Mega Man Would Never Be the Same After this Brilliant ‘90s Sequel

And it’s not too late to play it for yourself.

Mega Man X
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A little robot person travels across various platforms and themed levels to take on a series of metallic bosses. That could describe pretty much any Mega Man game. But in December of 1993, Capcom decided to push the franchise forward with its boldest sequel yet.

At first glance, Mega Man X doesn’t look too different from the franchise’s prior X-less entries on the Nintendo Entertainment System. And considering how beloved those early games are, Mega Man X could’ve very easily taken a “If it ain't broke, don’t upgrade it” route. But Mega Man X, the first game in the series to debut on the Super Nintendo, made a variety of integral changes that would culminate in one of the most iconic side-scrolling platformers of all time.

The first update came with the leading character, X. Though it’s doubtful that many play the Mega Man franchise for a sense of intricate storytelling, those that take notice of Mega Man X’s narrative involving a group of rogue cyborgs and an evil “reploid” that plans for the annihilation of mankind, can find a change from Mega Man to X. While Mega Man served as a much more straightforward do-gooder, X, an android resuscitated in an uncertain future, deals with actual internal struggles. In a way, it’s kind of a Blade Runner lite, with X questioning his own existence and why he’s fighting against these robots.

Along with the addition of his colder ally Zero (think Shadow the Hedgehog to X’s Sonic,) the cast of Mega Man X is richer than anything previously seen in the series. This includes the villains, which, now in the 16-bit glory of the Super Nintendo, go from being Mega Man-looking warriors to bestial creatures. With boss stage music that became iconic to a generation (It’s hard to imagine fighting Storm Eagle without hearing Makoto Tomozawa’s energetic arrangement preceding the battle), each felt like a character in their own right rather than another gimmicky robot.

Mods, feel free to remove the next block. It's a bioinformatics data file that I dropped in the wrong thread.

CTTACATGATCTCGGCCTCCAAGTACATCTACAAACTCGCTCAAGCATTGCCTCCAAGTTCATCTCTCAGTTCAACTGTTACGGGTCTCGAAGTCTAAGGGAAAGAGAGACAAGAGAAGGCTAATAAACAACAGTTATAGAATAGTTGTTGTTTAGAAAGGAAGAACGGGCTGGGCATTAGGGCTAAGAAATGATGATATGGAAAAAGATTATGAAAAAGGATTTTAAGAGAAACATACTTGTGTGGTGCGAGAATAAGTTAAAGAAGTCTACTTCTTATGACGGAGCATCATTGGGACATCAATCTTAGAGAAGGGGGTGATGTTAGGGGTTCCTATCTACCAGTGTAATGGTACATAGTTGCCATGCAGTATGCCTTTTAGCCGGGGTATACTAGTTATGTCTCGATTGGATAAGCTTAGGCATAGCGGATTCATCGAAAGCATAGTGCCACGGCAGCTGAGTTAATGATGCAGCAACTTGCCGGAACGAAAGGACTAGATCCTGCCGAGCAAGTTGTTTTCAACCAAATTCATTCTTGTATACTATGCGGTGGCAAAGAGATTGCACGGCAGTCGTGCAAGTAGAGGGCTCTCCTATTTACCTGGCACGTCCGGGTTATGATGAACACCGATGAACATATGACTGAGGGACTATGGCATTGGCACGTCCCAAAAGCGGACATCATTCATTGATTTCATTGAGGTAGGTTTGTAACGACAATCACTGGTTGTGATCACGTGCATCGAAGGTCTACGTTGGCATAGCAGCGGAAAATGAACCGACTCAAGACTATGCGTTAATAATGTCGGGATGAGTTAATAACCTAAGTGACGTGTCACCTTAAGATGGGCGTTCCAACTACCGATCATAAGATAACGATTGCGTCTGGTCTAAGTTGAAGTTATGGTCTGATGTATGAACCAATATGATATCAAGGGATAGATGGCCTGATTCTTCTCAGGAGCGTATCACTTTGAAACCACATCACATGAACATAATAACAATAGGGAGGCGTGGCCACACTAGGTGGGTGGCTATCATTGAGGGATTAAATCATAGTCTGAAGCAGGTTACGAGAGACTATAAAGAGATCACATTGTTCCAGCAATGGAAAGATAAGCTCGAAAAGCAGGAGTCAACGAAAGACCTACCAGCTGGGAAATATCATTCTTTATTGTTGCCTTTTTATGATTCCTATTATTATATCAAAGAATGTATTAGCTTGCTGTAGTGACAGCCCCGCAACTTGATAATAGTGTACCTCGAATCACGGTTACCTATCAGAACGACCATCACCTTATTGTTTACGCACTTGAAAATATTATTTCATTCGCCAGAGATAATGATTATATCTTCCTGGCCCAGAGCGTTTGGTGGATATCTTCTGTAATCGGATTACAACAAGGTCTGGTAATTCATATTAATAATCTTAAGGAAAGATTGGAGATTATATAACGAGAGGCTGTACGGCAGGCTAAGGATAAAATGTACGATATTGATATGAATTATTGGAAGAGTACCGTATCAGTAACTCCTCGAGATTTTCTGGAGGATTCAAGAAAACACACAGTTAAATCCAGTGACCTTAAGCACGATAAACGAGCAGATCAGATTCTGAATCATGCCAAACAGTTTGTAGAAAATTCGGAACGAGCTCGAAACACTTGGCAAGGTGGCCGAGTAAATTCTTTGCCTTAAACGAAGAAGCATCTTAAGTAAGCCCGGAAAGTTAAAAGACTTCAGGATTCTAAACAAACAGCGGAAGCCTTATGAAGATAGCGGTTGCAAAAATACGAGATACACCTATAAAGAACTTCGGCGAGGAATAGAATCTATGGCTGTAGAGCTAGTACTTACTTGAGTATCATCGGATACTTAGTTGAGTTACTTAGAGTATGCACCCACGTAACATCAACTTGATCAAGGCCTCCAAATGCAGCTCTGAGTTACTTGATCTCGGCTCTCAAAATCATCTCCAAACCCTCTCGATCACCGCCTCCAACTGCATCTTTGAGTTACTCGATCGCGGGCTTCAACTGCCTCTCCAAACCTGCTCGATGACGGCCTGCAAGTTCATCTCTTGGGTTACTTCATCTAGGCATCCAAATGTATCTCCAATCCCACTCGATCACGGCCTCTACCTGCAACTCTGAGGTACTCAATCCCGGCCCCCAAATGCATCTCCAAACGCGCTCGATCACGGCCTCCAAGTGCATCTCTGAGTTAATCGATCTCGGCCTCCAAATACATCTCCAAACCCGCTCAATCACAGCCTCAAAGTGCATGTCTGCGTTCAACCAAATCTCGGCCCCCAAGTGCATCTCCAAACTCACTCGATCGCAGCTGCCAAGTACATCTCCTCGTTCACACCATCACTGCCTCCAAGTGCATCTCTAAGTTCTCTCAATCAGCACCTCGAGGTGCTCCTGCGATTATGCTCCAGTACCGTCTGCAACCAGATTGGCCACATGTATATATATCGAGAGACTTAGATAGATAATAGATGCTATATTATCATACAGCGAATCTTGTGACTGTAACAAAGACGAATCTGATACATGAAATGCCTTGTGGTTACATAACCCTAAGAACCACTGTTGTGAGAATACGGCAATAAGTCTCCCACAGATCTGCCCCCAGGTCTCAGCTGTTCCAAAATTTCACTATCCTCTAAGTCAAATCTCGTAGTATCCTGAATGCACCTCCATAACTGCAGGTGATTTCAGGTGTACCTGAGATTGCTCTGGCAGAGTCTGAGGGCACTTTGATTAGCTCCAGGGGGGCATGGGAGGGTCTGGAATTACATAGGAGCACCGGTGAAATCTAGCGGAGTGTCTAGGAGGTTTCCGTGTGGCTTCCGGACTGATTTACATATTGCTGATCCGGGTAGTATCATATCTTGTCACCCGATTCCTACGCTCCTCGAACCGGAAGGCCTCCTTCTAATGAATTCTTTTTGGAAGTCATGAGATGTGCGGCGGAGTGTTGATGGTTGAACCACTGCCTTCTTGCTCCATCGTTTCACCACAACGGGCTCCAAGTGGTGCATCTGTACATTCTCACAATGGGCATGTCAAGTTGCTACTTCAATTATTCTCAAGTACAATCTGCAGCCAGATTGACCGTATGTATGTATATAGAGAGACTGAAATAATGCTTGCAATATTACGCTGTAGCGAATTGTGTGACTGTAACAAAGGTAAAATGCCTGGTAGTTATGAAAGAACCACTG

To combat those “Maverick” robots, X would assume a staple of Mega Man gameplay. After defeating each boss, X gets the chance to use and switch between their powers. These powers not only change boss battles (especially since you can take on these bosses in whatever order you want) but also let you navigate the levels differently. For example, after beating Chill Penguin’s stage, Flame Mammoth’s stage is devoid of its lava pits, making it much less perilous to navigate.

This makes Mega Man X fascinating to replay since depending on what you have accomplished and the upgrades you attain, you can make new discoveries. For example, if you explore the outskirts of Boomer Kuwanger’s stage and use the Boomerang Cutter under a certain platform, you’ll be able to nab a Heart Tank that is otherwise out of reach.

Box art for Mega Man X.


Those Heart Tanks, which certainly help you survive chaotic levels like Sting Chameleon’s and Spark Mandrill’s, aren’t the only way to power up your protagonist. Accompanied by a message from his creator, Dr. Light, X can find Armor Capsules that install upgrades for his feet so he can quickly dash across stages, his head (unlocking a headbutt ability capable of destroying bits of levels), and his body (basically a suit of armor to reduce damage). These upgrades practically turn Mega Man X into a role-playing game, giving you the option to tailor your hero and his fighting style however you want.

If you encounter a particularly tough boss or level, Mega Man X pushes the player to work through other parts of the game until you can grab a certain item or come up with a new strategy to even the odds. In a way, this meant that Mega Man X could serve as the franchise’s reinvention on a new console. It was a new Mega Man for a new generation, both inside its story and out.

One of the game’s many iconic boss battles.


Mega Man X was widely lauded upon release and since then has served as a benchmark title in the franchise and its wider genre. Capcom and Nintendo have found it fitting for re-release multiple times, from reproducing its cartridge in an anniversary celebration, to including it in emulated form on the Super Nintendo Classic Edition, to releasing a Mega Man X Legacy Collection.

So even 30 years after the game’s original release on December 17, 1993, it’s never been easier to experience Mega Man X and the many ways it enhanced and innovated an already great gaming franchise.

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